ike most things, it started when I turned 18. Other people were doing it so why not me? I’m not talking about drinking at high school parties (my naiveté was startling — I never went to one), but about going from high school to college. My parents, like many American middle-class parents, expected that’s just what I’d do. It was seen as part of a natural progression from college to career to marriage to children.
But in the small Michigan town where I grew up, college was not the norm, and my town isn’t alone. According to recent figures from the National Center for Education Statistics, only 33.5 percent of Americans between ages 25 and 29 even have a bachelor’s degree (it varies by states, with more women holding degrees than men). In those internet-less days, my college options were limited to where my immediate friends were going, to Michigan State University, which was also where my father’s alma mater.
So I applied to and got into Michigan State where I majored in child development. I made the Dean’s List each semester. At that point, my goal of becoming an early elementary school teacher seemed like a straight shot, no bumps in sight.
Then my life took me for a ride (if you want the details, come to Rome and get me talking over a bottle of wine). The straight track, the only one I’d ever known, was suddenly blown to bits. I dropped out at the start of my senior year, saved money, and left the country on a one-way ticket bound for Europe.
My parents were furious enough when I dropped out of school. When I left the country they were stunned. But dropping out and leaving wasn’t about their dreams and expectations for me, but about me and my finding my own way. It was also about discovering the self that lay buried beneath their expectations and letting that self come to the surface and see what it say for itself.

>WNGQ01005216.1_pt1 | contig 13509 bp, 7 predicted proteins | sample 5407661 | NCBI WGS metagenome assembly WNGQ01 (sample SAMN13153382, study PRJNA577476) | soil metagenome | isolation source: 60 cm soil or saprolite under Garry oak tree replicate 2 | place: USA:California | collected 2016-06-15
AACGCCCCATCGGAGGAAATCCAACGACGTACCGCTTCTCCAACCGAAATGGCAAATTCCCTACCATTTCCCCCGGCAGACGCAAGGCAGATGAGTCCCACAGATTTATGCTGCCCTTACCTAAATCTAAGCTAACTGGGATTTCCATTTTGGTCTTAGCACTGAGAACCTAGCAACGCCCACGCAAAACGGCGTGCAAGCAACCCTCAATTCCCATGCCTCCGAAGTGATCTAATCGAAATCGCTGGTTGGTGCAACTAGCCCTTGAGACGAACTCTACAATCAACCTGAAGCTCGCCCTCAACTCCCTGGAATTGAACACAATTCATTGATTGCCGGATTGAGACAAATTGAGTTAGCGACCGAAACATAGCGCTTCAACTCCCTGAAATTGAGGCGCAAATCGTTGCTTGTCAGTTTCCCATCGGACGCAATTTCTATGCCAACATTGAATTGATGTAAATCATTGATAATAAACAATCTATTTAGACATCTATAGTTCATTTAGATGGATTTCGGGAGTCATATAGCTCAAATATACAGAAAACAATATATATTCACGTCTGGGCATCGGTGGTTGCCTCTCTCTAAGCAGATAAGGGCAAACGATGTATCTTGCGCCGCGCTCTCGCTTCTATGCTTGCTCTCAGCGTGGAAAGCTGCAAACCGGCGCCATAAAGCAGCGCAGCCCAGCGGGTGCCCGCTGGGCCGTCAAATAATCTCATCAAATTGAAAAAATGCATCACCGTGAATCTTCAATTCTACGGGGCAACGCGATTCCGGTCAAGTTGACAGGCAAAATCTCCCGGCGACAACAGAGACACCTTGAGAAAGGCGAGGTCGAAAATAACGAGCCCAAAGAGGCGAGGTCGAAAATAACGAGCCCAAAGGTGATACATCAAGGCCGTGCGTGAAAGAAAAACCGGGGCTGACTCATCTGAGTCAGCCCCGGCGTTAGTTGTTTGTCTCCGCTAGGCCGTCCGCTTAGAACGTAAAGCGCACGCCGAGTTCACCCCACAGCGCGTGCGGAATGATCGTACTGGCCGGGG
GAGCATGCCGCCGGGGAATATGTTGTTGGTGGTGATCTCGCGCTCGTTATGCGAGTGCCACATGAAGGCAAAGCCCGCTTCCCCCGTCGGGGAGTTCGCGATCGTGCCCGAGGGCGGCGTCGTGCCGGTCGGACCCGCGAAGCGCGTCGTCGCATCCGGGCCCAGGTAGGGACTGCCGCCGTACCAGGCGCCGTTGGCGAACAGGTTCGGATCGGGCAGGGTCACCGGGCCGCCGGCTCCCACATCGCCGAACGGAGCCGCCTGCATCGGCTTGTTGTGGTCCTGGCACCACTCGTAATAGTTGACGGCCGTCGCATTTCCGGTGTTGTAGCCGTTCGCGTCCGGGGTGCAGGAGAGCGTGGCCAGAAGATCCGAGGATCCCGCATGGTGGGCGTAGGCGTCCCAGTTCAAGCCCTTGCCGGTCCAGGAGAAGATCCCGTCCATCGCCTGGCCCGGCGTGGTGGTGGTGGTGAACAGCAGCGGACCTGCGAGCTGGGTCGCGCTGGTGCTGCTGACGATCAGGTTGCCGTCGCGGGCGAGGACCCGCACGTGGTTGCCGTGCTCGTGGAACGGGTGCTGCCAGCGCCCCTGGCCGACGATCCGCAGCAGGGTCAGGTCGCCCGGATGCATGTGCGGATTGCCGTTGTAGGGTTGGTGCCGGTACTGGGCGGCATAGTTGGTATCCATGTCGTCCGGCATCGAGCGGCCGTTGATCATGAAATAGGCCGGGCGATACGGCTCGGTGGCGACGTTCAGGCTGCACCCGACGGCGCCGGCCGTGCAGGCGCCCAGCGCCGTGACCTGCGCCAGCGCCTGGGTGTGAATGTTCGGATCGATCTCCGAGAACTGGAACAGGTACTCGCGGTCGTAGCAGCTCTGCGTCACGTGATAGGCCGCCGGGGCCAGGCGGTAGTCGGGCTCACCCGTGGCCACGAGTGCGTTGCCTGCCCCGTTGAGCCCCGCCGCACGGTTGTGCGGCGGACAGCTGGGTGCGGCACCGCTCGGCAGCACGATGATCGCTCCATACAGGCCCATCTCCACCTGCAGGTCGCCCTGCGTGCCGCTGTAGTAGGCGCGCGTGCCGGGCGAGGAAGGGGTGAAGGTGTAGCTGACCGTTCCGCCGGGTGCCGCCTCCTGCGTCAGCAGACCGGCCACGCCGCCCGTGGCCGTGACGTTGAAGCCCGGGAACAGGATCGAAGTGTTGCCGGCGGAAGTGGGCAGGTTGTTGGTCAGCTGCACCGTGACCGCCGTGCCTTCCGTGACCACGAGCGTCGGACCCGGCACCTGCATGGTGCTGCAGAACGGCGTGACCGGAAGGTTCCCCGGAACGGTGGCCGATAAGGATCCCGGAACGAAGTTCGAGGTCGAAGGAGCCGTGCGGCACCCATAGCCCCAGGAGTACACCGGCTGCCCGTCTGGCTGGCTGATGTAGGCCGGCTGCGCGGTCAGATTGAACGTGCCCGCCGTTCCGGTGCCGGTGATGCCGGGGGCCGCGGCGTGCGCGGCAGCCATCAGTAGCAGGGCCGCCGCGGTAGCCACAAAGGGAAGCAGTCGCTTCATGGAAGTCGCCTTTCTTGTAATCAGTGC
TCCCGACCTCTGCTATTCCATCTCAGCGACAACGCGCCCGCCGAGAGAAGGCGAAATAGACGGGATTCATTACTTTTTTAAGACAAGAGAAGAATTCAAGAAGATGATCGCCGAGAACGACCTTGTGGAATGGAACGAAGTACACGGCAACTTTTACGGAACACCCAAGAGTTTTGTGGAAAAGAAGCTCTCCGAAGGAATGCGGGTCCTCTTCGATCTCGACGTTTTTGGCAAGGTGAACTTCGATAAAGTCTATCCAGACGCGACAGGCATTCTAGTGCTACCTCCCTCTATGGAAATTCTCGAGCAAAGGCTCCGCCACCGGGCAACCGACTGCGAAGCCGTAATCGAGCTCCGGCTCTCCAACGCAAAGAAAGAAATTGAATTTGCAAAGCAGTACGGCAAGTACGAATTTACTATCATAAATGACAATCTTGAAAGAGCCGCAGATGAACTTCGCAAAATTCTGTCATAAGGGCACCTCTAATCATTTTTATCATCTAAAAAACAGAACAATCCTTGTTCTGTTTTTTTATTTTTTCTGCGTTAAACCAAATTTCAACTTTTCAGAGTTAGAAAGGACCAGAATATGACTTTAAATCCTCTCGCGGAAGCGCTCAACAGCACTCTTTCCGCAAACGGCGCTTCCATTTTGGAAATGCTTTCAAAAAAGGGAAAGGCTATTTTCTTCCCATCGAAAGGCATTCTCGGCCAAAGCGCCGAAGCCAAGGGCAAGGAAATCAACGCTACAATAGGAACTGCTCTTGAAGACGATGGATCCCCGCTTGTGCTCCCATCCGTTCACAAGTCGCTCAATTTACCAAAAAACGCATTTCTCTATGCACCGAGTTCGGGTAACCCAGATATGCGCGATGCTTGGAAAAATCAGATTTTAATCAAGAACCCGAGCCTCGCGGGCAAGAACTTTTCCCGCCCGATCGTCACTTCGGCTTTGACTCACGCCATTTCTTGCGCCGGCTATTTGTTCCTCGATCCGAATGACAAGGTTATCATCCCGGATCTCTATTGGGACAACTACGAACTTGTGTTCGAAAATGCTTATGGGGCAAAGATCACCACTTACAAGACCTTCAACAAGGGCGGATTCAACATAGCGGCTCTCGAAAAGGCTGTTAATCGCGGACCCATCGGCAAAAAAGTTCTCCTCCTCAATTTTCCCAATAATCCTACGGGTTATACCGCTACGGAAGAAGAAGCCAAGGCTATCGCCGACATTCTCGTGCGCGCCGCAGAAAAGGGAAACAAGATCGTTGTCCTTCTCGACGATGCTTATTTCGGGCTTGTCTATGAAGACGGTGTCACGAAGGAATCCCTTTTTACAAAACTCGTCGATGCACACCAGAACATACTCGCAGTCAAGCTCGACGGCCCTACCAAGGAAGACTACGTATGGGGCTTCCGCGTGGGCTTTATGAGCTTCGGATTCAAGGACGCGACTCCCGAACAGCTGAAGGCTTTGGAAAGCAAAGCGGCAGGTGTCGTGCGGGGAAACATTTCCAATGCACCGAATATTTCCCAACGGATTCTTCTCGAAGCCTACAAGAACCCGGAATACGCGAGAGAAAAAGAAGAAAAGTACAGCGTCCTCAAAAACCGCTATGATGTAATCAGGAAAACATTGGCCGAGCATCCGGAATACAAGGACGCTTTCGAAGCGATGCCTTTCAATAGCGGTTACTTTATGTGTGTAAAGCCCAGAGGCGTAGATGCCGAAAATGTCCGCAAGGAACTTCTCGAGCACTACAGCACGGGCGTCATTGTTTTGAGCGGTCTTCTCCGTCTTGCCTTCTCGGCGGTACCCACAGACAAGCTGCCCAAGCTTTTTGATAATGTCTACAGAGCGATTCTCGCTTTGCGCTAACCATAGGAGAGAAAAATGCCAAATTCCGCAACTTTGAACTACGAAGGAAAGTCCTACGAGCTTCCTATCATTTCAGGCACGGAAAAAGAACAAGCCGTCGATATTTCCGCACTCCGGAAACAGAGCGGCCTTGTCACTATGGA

In the years that followed, I traveled and read. As my journey progressed I began believing that true education was never meant to be pent-up in a classroom, where students passively receive what teachers give. Instead, education was the active discovery of people, places and cultures. It was a natural result of curiosity, of being in the world, and trying to be conscious of one’s place in it. It also meant reading of a lot of books.
Twelve years have passed since I quit school at age 21. The world, to me, has become smaller in a way: I can now see that I have a place in it, what that place looks like when it takes on my outline. In the intervening years I have defended my position as a college dropout. I’ve used phrases such as, “I don’t need your stuffy classrooms…” and “I wouldn’t pay money for what I can learn for free.” But eventually I began to see holes in my defenses. I also began questioning my fierce conviction that I alone knew what education was.
What would it be like to study again, I wondered? What would it be like to study what I love (writing)? These questions fizzled inside of me like seltzer water. In the beginning I brushed them offs. But one day I stopped and listened. On a day quite like today, in which the bright winter sunlight cuts sharp angles over the Rome rooftops, I came across a newspaper advertisement that read, “Are you thinking about going back to school? Are you wondering how?” After an afternoon of online research, I went home and told my husband, much to his surprise: “We’re moving to New York City. I’m going back to university.”
One year later, I’ve applied and been accepted. If wasn’t for the messy bureaucratic process of getting my non-American husband into the United States, I’d be starting school this winter. As it is, I have to wait until fall.
Like my first change more than a decade ago, from a serious, honors student to a dropout, this one also promises to carve out new definitions of life and new convictions. I’ll surely learn again what is meant by education, but most important I’ll learn more about what it means to be me.